Reggie Young (far right) with Elvis and The Memphis Boys in 1969

Part Two (4.9 MB) mp3

B: That was when you actually opened up for The Beatles, right? That period that you were working with Bill?
RY: Well we had quit, we all quit the road in '62, after I got out of the army and we toured, then we decided we didn't want to do that anymore. They had 3 Bill Black bands, one on the east coast, one in the midwest and one on the west coast(laughing). The same manager in New York booked all of them and Bill made all the money (laughing). In '64 we got asked, or one of the local road bands, a guy named Bob Tucker had Bill Blacks band, and The Beatles asked for the Bill Black Combo to open their first tour of America, a 30 day tour. Well I wasn't in that band but I bumped the guitar player because I was one of the original players (laughing) the main reason I wanted to do it was to go to Europe. So I did, I bumped the guitar player and we did 30 days and I'll never forget the first night we opened in San Francisco at the Cow Palace, and it was frightening. I mean they had barricades up in front of the stage and thousands and thousands of screaming kids. There was a show, actually an hour we played .... the opening acts ... we went on first then backed up the other acts, which was like Jackie Deshannon, The Righteous Brothers, Frogman Henry (laughing) then we'd take a break and then they'd bring out The Beatles. Well this whole first hour, I remember they started out, the local disc jockeys would say (very animated, raising the volume of his voice as if on stage)... "Okay, is everybody here to see Ringo?" (Reggie imitating crowd) Yeahhhhh! "Paul McCartney?" crowd Yeahhhhh!, you know he went down the list and they got 'em all in a frenzy, and then the last thing he'd say ... "Here's the Bill Black Combo!" ... Boooooo! (laughing) and they were hurling things on stage, they didn't wanna hear anybody you know.

B: How old were you when you did that?
RY: Gosh, well that was in '64, I was born in '36, 20 something.

B: Boy that's some experiences.
RY: But anyway we got them to stop that after the first couple of shows 'cause it was kinda dangerous, but we traveled with them the whole 30 days and became real good friends with them. I got to be friends with Harrison and yeah it was quite an experience.

B: So if I'm not mistaken, between the years of 1960, '61, '62, you played on over 120 hits? Is that the right years?
RY:; No, those years,'60, '61, I was in the service. I got out in '62 and went back to High Studio. Ace Cannon was one of High's artists and we'd play with Ace, we'd be Ace Cannon one night or Bill Black the next night, same band. There's a guy, also R&B, Willie Mitchell, I played on a lot of his stuff. Al Jackson was the drummer who was later with Booker T. and The MG's. Did that up until 1967, worked at High. Then in between that I was going to Muscle Shoals, I'd go to New York work for Atlantic, Jerry Wexler and I was coming over here working for Buddy Killen some. This was with Tommy Cogbil and Chips Moman. We decided we didn't want to travel anymore so Chip said, and Chip's had a studio, he said "Why don't we just stay here and if anybody wants to use us, any of us, then they'll have to come here." I remember my first one, I'd been over here recording with Buddy Killen, we were doin' Joe Tex and there was a record called, "Show Me". I was the only, it was Joe's band and me and Buddy. They wanted to book some more sessions and I said I can't. I'm staying in Memphis, I'm gonna be over at American Studio, I'm just going to work there exclusively, and dang Joe came over and we cut a record called "Skinny Legs And All", with our band. We put together a rythym section in '67 and there's a hundred .... somebody's got a list of 'em. We were there till '72 til we moved here to Nashville. There's 119 some odd Top 40 Pop and R&B records which included Neil Diamond, Elvis ...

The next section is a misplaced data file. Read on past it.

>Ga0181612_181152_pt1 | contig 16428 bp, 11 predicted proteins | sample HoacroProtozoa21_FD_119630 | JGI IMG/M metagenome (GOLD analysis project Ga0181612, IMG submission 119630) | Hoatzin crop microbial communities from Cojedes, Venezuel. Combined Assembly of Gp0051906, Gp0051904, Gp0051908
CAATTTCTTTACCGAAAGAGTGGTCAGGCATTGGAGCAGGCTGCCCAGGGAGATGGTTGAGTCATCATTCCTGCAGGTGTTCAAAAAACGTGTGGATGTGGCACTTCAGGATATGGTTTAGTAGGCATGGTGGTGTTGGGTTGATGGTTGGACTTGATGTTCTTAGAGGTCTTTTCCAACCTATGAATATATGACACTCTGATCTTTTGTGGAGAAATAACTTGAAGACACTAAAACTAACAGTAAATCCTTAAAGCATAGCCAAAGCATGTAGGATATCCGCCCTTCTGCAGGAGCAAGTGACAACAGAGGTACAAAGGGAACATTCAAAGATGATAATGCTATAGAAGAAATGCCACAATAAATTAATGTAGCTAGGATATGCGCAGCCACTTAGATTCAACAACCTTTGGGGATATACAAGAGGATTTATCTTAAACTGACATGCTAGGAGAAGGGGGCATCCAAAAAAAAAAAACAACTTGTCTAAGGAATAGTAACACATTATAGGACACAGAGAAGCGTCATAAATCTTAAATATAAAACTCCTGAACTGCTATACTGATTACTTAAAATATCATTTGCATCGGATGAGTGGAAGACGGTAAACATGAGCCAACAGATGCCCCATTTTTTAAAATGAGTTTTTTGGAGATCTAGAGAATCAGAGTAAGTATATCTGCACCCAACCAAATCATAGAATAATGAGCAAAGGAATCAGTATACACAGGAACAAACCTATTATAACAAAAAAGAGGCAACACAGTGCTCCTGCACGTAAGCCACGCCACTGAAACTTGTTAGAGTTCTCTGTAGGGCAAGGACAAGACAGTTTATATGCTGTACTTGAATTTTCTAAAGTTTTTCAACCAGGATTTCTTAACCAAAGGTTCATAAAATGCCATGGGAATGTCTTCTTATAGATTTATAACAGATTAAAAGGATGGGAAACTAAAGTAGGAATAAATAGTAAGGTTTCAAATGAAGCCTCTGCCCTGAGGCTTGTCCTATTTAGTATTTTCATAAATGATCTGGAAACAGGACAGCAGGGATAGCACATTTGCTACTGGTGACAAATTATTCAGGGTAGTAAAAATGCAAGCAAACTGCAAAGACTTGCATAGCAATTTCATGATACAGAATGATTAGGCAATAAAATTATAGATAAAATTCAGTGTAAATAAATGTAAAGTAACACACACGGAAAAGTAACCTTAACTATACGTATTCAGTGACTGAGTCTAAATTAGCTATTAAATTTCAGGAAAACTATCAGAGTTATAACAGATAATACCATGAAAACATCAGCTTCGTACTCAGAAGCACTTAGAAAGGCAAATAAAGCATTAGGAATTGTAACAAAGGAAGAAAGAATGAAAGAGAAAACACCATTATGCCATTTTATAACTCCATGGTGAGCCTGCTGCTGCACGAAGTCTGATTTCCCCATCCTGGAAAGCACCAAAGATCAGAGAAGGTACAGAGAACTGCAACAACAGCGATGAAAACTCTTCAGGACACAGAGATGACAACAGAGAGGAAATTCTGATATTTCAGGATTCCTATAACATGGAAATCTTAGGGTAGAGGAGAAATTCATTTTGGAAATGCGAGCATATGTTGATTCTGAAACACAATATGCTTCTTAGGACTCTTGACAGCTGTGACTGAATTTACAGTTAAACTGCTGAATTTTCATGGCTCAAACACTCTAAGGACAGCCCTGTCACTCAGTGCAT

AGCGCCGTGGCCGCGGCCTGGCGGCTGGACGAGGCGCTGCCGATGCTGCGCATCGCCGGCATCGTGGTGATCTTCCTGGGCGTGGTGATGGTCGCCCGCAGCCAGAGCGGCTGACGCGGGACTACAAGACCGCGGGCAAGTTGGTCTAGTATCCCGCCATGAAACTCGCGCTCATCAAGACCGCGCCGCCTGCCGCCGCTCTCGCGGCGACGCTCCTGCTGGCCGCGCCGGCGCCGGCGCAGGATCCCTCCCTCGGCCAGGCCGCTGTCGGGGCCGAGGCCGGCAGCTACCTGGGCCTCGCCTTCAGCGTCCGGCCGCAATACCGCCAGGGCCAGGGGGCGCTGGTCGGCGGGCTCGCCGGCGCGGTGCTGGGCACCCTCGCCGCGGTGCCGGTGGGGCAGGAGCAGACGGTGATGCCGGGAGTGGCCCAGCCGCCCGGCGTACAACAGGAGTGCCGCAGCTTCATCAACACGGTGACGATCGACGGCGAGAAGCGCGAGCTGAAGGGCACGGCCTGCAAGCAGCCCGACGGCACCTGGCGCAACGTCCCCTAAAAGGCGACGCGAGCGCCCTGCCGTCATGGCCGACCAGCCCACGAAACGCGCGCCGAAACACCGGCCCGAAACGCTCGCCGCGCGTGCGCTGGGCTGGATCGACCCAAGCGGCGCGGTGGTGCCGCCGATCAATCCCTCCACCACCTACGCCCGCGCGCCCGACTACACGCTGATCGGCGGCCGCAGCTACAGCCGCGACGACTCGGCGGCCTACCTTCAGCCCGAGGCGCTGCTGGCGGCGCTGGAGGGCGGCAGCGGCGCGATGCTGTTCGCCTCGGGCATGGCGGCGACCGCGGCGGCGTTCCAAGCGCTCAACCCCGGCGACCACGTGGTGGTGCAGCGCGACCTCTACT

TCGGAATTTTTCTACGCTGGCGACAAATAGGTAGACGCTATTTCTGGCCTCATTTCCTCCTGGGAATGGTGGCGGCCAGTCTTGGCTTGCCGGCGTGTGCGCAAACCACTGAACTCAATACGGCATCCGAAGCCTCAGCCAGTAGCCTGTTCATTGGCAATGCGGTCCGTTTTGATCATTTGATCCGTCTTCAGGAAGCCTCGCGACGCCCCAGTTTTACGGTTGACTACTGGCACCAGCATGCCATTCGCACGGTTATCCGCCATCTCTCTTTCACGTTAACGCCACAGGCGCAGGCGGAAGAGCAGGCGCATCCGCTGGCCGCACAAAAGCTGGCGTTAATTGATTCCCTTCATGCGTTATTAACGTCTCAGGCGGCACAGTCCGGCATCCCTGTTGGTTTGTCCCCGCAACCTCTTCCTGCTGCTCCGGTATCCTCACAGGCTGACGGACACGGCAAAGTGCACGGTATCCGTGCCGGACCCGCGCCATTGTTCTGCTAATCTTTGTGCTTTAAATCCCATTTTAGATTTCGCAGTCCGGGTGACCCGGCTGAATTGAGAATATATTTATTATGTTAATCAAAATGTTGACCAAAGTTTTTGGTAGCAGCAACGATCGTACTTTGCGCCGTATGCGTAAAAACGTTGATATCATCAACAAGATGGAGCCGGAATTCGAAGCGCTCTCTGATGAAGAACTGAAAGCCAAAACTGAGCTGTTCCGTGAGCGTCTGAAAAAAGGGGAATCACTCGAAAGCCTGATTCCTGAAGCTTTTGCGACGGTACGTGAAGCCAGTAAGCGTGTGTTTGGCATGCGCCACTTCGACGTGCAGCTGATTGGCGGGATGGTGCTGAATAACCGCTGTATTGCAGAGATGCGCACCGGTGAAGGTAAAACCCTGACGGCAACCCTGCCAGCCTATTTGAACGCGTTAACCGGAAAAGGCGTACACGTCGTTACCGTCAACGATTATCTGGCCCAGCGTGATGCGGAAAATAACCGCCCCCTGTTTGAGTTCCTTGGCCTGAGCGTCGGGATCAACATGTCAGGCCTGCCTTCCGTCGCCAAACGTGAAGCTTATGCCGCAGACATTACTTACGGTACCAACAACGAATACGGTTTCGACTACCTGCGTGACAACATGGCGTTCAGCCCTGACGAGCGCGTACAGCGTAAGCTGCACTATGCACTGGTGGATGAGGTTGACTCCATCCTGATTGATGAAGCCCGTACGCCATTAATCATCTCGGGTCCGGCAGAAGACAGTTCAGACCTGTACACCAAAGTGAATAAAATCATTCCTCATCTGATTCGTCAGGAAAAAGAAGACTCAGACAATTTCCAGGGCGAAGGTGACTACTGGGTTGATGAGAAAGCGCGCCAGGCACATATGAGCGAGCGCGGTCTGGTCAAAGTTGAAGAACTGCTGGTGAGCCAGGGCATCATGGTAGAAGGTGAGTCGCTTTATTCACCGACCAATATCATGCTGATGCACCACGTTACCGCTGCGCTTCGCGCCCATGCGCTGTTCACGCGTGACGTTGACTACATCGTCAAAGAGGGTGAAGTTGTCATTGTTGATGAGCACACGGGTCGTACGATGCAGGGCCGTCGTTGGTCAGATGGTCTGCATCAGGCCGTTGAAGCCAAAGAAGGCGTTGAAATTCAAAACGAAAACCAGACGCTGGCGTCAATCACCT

B: Man the first song I learned how to play on the guitar was "In The Ghetto", I was 12. (Reggie laughing) I never realized that it was you playing the guitar so when I was researching you to do this interview and I saw that and I thought man, you know? That's wild ain't it? So that and "Suspicious Minds" .. ?
RY: "Suspicious Minds" and "Kentucky Rain" .. you know I'm glad I got to be a little part of that history and he wanted us to go on the road and nobody really wanted us to go. The band was Bobby Wood - piano player, Bobby Emmons - organ, Gene Chrisman - drummer, Tommy Cogbill - bass, Mike Leech - bass & arranger and myself, and then Chips producing. All these artists came through, we had 'em backed up and we cut a tremendous amount of hits on 'em.

The end of Part 1

You can visit Reggie Young online at www.myspace.com/reggieyoungguitar